Primož Roglič’s stage victory at Tirreno-Adriatico was hugely symbolic for the Slovenian in lots of different ways: It marked his return to success after a complex bone graft operation on his right shoulder and months of rehabilitation and pain. It also confirmed he has trained hard in recent weeks and is still on track to be a contender at the Giro d’Italia, which starts in this part of Italy in less than two months.
In a more lighthearted way, the victory also marked the end of Roglic’s hairy legs that have caused a stir in the Tirreno-Adriatico peloton this week.
“It’s been a while since I won, so it’s nice to be back.
“I said I’d only shave my legs when I win a race, so now I have to do it. But after six months, it’s easier said than done. It’ll take some time to shave all the hair off, to solve this hairy mess,” he joked, clearly overjoyed and relieved to win again.
Primož Roglič undergoes major surgery to fix repeat shoulder dislocations
Primoz Roglic a surprise addition for Jumbo-Visma at Tirreno-Adriatico
Primoz Roglic still to shave his legs but shows his form at Tirreno-Adriatico
The Slovenian last won on stage 4 of the 2022 Vuelta a España on a rising finish in Laguardia. But his season ended in pain and complex surgery after he crashed with Fred Wright as they sprinted at the end of stage 16. He received bone graft surgery to address an exacerbated and longstanding shoulder problem which had been gradually worsened by a series of crashes.
Roglič’s shoulder was immobilised for eight weeks after his surgery and he only got back into serious training in mid-December. He revealed the pain and suffering he has been through recently.
“I went through some tough months after my shoulder surgery, it was tough for me, my family and everyone around me. We made a lot of sacrifices but now we’re back and now I appreciate the nice moments even more after not being at the top.
“You always have a lot of doubts when things don’t go as you wish or you work for. But that’s part of life. You have to remember who you are and where you came from, what you do in life and how you do it. With the support of my family, I was able to get ready again and be good this season.”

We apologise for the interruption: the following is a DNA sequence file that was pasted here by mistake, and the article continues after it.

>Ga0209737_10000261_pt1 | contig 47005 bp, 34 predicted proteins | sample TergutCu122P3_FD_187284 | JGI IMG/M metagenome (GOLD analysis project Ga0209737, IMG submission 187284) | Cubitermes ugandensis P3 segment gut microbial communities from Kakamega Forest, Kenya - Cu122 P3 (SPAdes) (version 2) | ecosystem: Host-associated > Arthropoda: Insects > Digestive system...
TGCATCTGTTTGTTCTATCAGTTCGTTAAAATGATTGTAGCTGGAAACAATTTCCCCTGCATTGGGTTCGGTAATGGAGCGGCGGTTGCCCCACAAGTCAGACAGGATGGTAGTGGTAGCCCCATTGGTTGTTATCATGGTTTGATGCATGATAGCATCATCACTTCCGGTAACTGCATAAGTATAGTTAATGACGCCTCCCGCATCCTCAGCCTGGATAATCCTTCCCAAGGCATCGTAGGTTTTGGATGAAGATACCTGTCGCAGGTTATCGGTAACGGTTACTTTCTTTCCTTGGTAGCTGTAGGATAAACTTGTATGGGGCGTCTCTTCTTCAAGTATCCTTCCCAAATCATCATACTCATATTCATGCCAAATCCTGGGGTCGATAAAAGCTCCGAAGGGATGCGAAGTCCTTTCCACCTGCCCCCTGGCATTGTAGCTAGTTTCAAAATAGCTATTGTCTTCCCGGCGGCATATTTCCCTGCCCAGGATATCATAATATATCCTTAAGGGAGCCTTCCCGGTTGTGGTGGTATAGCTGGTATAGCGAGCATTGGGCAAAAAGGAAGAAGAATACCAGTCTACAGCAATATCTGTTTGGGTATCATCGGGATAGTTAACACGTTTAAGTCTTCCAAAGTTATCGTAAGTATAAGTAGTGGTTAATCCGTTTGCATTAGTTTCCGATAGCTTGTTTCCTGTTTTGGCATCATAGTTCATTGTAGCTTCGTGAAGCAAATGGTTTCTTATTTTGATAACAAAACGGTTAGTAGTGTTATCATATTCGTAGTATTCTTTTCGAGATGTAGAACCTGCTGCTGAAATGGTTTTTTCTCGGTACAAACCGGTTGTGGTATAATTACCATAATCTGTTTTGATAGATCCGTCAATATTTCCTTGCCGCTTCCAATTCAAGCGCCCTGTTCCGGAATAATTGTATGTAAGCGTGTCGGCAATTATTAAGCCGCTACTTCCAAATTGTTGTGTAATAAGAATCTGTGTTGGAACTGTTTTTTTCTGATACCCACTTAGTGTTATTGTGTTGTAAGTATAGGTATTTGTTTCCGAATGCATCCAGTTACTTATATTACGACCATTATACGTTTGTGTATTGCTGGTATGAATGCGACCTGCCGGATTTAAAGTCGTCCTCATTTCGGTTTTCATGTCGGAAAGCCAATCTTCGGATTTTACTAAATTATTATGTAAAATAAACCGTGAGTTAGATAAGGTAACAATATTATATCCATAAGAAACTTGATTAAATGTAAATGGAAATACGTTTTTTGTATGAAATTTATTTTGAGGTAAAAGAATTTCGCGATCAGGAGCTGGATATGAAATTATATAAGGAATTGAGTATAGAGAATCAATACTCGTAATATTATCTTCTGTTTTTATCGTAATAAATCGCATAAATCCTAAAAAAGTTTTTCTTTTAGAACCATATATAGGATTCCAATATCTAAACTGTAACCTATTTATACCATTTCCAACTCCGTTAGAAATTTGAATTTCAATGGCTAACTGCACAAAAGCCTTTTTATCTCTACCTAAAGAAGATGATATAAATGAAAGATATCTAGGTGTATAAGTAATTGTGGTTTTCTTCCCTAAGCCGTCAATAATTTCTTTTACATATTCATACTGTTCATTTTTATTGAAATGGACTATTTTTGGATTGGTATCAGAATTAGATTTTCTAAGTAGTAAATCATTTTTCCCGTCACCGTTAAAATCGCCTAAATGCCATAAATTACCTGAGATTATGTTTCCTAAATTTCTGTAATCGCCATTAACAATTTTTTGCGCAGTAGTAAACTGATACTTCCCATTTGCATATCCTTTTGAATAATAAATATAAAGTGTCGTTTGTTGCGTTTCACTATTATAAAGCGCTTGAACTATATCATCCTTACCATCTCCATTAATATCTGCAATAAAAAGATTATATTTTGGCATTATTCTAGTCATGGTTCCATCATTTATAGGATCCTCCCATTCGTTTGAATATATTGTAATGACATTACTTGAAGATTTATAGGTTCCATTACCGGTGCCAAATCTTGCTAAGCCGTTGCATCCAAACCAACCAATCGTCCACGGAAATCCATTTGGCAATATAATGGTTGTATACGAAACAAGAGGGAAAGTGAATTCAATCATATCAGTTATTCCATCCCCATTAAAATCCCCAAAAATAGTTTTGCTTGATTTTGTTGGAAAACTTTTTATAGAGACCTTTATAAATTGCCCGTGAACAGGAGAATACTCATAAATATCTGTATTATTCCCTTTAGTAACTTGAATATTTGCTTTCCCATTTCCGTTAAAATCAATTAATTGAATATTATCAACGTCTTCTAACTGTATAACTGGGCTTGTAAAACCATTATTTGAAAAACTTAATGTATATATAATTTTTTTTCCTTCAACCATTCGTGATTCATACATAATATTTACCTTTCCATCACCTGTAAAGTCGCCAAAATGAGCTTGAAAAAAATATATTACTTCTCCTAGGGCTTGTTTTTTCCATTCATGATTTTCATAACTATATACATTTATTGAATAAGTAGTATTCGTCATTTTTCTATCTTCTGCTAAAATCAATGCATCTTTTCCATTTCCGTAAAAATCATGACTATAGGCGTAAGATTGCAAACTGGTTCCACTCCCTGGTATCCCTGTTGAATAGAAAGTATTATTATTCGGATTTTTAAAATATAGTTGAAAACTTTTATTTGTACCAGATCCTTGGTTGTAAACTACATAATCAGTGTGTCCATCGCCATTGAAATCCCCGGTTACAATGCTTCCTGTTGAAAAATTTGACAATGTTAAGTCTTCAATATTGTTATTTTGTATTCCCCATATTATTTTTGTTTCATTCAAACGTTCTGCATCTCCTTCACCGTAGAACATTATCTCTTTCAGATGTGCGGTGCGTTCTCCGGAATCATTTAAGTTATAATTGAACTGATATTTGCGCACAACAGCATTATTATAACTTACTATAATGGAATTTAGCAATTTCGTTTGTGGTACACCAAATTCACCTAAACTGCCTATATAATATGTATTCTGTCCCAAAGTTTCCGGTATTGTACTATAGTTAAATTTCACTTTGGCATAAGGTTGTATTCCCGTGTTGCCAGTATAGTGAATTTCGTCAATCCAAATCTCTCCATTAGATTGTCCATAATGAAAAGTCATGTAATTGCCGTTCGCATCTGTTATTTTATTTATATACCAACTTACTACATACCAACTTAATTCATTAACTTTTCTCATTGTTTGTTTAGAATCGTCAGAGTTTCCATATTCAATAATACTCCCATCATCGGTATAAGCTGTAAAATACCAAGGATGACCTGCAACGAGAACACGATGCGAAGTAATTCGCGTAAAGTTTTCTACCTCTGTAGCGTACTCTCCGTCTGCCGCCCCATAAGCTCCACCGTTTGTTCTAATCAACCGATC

Roglič won with his trademark, nearly unmatched surge to the line. He made sure he was well positioned in the final kilometre and then let his rivals hit the front before a well-timed acceleration to the line in the hilltop village of Tortoreto, overlooking the Adriatic coast. He beat Julian Alaphilippe (Soudal-QuickStep) and Adam Yates (UAE Team Emirates), the results confirming the quality of his victory.
Yet the stage could have been so different. Jumbo-Visma’s original race plan was to ride for Wout van Aert but the Belgian tangled with Tom Pidcock (Ineos Grenadiers) before the climb to finish and crashed, forcing Roglič to step up as Plan B.
“The stage didn’t go exactly as planned for us but worked out well in the end. Wout was unlucky to crash and I was lucky to be a bit more on the left and so I avoided it. I saw it but got past. I was lucky this time,” Roglič explained.
“We changed our plan and so I went for it. That’s cycling, you always have to be ready to change your plans.”
Roglič spent a long spell training at altitude in recent weeks and made a late decision with his Jumbo-Vismo team to ride Tirreno-Adriatico. His original plan for spring 2023 included just the Volta a Catalunya and then a pre-Giro d’Italia training camp.
However, he was itching to race again and his presence in Italy boosted Jumbo-Visma’s chances as they battle with UAE Team Emirates for WorldTour supremacy.
“I did a big block of training and felt that I was ready to race. I’d had enough of training and I needed some facing to make some last steps in building my form,” Roglič explained.
“I’m surprised to win so soon but I felt ready to start racing again, to be in the peloton again but I’m super happy to finish it off.”
Roglič took a ten-second time bonus for winning the stage and moved up to second overall, only six seconds down on Lennard Kämna (Bora-Hansgrohe).
However, he was open about his chances of remaining in overall contention on the stage 5 mountain finish atop Sassotetto and especially on the sawtooth sixth stage around Osimo which is packed with the short but steep ‘muri’ climbs that often decide Tirreno-Adriatico.
Roglic pulled a pain face at the idea of climbing 20 short steep climbs just 24 hours after the 13 km climb up to Sassotetto.
“I’ve no idea what will happen in the rest of the race and how my form will be,” he confessed.
“Today was OK because it was just three kilometres of climbing. Tomorrow is a couple of times more, but Saturday is far tougher. Wilco Kelderman and Tiesj Benoot are good and we’ll try to do the best we can as a team. Just winning this stage is a lot for me.”